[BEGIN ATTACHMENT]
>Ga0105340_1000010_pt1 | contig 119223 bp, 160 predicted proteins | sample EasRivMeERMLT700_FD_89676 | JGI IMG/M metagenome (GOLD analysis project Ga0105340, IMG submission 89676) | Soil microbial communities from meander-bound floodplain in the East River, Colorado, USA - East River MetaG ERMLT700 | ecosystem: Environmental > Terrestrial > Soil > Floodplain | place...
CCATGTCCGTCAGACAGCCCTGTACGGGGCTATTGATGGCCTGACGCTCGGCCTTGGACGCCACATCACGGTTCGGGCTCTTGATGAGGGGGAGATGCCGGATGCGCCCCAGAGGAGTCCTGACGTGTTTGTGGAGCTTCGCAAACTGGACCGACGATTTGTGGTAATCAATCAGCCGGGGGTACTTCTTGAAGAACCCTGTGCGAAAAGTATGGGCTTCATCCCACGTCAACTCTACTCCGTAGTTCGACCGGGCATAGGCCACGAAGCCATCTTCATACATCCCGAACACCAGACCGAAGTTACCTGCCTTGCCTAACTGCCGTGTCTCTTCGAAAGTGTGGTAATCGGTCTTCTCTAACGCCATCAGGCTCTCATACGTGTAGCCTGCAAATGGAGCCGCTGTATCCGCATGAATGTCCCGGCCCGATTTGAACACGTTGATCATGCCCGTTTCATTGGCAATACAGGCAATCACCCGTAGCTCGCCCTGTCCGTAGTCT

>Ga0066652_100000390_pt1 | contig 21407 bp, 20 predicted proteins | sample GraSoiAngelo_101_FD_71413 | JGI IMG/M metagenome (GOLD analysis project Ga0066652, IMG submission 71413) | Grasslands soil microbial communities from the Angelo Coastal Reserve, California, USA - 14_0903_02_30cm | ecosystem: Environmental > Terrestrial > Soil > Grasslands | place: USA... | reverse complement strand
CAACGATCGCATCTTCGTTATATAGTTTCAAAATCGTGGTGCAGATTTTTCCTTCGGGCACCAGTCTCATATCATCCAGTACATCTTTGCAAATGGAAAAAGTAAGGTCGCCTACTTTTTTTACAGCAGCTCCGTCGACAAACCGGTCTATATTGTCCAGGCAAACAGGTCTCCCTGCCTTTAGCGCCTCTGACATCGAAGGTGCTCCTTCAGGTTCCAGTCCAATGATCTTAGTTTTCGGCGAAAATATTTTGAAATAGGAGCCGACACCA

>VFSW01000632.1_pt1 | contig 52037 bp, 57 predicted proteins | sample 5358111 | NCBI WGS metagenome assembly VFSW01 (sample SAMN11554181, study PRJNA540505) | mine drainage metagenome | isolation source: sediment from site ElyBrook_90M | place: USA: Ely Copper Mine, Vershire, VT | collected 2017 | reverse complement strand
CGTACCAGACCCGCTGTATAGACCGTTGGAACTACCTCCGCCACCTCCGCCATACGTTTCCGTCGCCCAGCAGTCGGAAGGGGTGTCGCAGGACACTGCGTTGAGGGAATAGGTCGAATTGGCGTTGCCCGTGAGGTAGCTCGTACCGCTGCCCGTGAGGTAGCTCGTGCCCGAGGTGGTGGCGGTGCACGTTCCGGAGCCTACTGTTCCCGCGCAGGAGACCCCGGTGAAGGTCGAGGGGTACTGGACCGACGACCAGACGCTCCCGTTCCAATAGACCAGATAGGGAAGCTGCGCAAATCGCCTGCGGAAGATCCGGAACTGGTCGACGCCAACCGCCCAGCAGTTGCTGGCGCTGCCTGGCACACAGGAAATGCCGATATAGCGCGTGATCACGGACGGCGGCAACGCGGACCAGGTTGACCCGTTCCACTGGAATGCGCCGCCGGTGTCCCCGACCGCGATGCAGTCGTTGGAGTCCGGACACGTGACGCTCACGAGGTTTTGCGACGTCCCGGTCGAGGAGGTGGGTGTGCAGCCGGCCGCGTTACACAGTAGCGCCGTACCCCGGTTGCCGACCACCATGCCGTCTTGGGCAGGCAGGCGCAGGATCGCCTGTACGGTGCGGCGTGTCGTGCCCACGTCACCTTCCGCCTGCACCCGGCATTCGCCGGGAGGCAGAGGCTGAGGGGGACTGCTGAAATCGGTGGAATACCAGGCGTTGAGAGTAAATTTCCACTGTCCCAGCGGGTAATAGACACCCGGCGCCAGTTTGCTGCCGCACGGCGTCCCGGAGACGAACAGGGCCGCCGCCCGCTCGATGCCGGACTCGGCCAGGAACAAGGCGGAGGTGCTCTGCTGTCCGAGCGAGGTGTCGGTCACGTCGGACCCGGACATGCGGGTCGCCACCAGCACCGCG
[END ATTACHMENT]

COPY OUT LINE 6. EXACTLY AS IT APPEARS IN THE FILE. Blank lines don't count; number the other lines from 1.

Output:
CGTACCAGACCCGCTGTATAGACCGTTGGAACTACCTCCGCCACCTCCGCCATACGTTTCCGTCGCCCAGCAGTCGGAAGGGGTGTCGCAGGACACTGCGTTGAGGGAATAGGTCGAATTGGCGTTGCCCGTGAGGTAGCTCGTACCGCTGCCCGTGAGGTAGCTCGTGCCCGAGGTGGTGGCGGTGCACGTTCCGGAGCCTACTGTTCCCGCGCAGGAGACCCCGGTGAAGGTCGAGGGGTACTGGACCGACGACCAGACGCTCCCGTTCCAATAGACCAGATAGGGAAGCTGCGCAAATCGCCTGCGGAAGATCCGGAACTGGTCGACGCCAACCGCCCAGCAGTTGCTGGCGCTGCCTGGCACACAGGAAATGCCGATATAGCGCGTGATCACGGACGGCGGCAACGCGGACCAGGTTGACCCGTTCCACTGGAATGCGCCGCCGGTGTCCCCGACCGCGATGCAGTCGTTGGAGTCCGGACACGTGACGCTCACGAGGTTTTGCGACGTCCCGGTCGAGGAGGTGGGTGTGCAGCCGGCCGCGTTACACAGTAGCGCCGTACCCCGGTTGCCGACCACCATGCCGTCTTGGGCAGGCAGGCGCAGGATCGCCTGTACGGTGCGGCGTGTCGTGCCCACGTCACCTTCCGCCTGCACCCGGCATTCGCCGGGAGGCAGAGGCTGAGGGGGACTGCTGAAATCGGTGGAATACCAGGCGTTGAGAGTAAATTTCCACTGTCCCAGCGGGTAATAGACACCCGGCGCCAGTTTGCTGCCGCACGGCGTCCCGGAGACGAACAGGGCCGCCGCCCGCTCGATGCCGGACTCGGCCAGGAACAAGGCGGAGGTGCTCTGCTGTCCGAGCGAGGTGTCGGTCACGTCGGACCCGGACATGCGGGTCGCCACCAGCACCGCG